Israeli Prime Minister Benjamin Netanyahu’s first trip to sub-Saharan Africa saw him launch a bid for closer ties with the continent on Sunday, Anadolu Agency reported.
Netanyahu was welcomed by Ugandan President Yoweri Museveni at the Entebbe International Airport, Also on his one-day visit to Uganda Netanyahu will attend a security-themed summit of regional leaders, including those from Kenya and Tanzania, said Don Wanyama, a spokesman for Uganda’s president.
“Africa is a continent on the rise; Israel looks forward to strengthening ties with Africa,” he said at Entebbe Airport in Uganda.
“After many decades I can say unequivocally: Israel is coming back to Africa and Africa is coming back to Israel. All our people will benefit greatly from our heroic partnership.”
Netanyahu’s visit — part of a four-country trip to the region that is the first by an Israeli premier in 30 years — is to boost Israeli trade and influence on the continent.
Tel Aviv recently launched a $13 million aid package to strengthen its ties with African countries and boost trade that currently accounts for just 2 percent of Israel’s foreign trade. It is also providing security and medical training for African states.
Speaking of the government’s decision to green-light the operation, Netanyahu said “The late prime minister Yitzhak Rabin deserves great appreciation for the leadership he has shown by making the fateful decision to go on the operation. Others who were central in approving the operation and executing it were defense minister Shimon Peres, IDF chief of staff Motta Gur, Air Force commander Benny Peled, the commander of the Infantry and Paratroopers Branch Dan Shomron, who was also commanded over the operation, and the Sayeret Matkal commander, my brother Yoni.”
Ugandan President Yoweri Museveni urged Africa to take advantage of Israel’s fresh interest in the region. “Trade between Israel, Africa and third party markets is also potentially beneficial,” he said at Entebbe, highlighting investment, trade, tourism and technological cooperation.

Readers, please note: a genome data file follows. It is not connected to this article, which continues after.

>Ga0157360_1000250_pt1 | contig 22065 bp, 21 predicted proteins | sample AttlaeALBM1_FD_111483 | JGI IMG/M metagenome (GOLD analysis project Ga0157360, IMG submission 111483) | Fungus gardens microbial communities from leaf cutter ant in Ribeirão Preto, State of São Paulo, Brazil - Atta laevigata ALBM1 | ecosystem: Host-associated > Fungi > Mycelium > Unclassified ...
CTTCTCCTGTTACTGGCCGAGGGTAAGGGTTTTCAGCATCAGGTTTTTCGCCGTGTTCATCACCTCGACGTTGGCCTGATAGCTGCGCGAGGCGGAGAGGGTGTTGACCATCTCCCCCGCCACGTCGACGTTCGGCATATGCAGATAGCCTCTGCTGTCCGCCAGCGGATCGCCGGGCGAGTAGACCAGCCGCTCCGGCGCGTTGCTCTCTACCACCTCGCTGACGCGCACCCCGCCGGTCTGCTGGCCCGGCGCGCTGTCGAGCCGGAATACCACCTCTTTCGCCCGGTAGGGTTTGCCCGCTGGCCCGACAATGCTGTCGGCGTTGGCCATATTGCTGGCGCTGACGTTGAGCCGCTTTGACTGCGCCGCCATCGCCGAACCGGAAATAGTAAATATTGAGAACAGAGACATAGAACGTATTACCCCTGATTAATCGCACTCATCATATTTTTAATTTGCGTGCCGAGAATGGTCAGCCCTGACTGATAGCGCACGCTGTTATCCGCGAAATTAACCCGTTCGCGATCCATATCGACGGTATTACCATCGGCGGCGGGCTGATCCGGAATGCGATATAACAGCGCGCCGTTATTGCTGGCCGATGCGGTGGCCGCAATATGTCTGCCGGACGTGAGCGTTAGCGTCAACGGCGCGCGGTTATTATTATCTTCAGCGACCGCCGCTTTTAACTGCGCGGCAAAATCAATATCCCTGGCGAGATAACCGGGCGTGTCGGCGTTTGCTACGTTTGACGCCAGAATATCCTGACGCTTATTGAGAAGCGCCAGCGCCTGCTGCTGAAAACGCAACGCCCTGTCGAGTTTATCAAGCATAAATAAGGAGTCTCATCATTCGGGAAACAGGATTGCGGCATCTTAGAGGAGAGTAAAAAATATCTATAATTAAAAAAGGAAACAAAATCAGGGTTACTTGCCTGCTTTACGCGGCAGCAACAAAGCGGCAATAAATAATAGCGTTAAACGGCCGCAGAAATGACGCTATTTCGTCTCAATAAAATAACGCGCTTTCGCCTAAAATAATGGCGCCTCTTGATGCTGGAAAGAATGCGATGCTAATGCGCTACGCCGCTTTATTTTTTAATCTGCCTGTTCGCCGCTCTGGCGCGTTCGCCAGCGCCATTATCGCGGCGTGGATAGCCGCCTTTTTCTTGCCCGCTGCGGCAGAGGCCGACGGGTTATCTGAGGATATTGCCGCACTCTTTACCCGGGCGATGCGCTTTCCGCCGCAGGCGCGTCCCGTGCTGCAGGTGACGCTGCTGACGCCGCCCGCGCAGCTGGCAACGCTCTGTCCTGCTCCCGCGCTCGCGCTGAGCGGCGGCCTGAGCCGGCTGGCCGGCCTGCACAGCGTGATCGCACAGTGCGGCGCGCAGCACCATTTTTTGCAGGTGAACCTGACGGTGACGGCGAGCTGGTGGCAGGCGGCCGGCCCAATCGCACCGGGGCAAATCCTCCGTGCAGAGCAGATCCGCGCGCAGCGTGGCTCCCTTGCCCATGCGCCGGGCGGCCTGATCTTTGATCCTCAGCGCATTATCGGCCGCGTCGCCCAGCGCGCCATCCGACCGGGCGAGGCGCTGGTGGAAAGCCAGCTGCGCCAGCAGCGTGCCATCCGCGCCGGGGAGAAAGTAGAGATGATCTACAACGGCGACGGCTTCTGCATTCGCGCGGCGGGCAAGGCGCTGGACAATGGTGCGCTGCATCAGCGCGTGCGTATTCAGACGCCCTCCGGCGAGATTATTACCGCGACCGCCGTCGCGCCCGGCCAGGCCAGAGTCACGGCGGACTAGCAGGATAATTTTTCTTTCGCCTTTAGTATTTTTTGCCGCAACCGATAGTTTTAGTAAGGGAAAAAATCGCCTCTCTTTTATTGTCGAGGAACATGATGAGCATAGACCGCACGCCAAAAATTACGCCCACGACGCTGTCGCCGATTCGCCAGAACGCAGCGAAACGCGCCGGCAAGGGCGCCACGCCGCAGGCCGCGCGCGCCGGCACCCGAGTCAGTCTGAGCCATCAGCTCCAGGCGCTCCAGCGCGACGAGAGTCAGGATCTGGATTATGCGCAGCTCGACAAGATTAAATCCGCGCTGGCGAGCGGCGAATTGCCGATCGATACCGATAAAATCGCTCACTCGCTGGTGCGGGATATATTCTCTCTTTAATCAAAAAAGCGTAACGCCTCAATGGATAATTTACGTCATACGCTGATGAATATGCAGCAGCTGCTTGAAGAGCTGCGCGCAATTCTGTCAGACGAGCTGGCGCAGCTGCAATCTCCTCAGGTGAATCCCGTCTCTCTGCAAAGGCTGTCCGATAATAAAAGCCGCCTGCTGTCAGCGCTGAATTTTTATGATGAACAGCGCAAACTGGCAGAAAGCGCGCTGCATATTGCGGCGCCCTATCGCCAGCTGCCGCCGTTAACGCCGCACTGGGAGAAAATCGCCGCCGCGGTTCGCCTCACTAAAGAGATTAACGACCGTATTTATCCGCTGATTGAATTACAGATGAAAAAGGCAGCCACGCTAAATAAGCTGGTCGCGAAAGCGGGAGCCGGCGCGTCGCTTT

Netanyahu’s visit coincides with the 40th anniversary of the Entebbe rescue in which Israeli commandos freed Israeli hostages. The prime minister’s brother Yonatan was killed in the operation and he arrived in Uganda with veterans of the mission.
“It’s a deeply moving day for me,” he said. “I have the privilege to return here with some of the brave soldiers and pilots.”
He added: “Forty years ago they landed in the dead of night in a country led by a brutal dictator who gave refuge to terrorists. Today we landed in broad daylight in a friendly country led by a president who fights terrorists.”
Museveni joined Netanyahu in condemning terrorism and said Palestinians and Israelis had the right to live side by side in the Middle East.
Before leaving for Africa, the prime minister said “Coming on a journey like this is also very important from diplomatic, economic and security perspectives and I am pleased that Israel is going back to Africa in a big way. We are opening Africa to Israel again. All Africa is excited by this visit and I am very excited as well.”
The Arab-Israeli conflict drove a wedge between Israel and Africa in the 1960s as north African states led by Egypt put pressure on their southern neighbors to cut ties with Israel.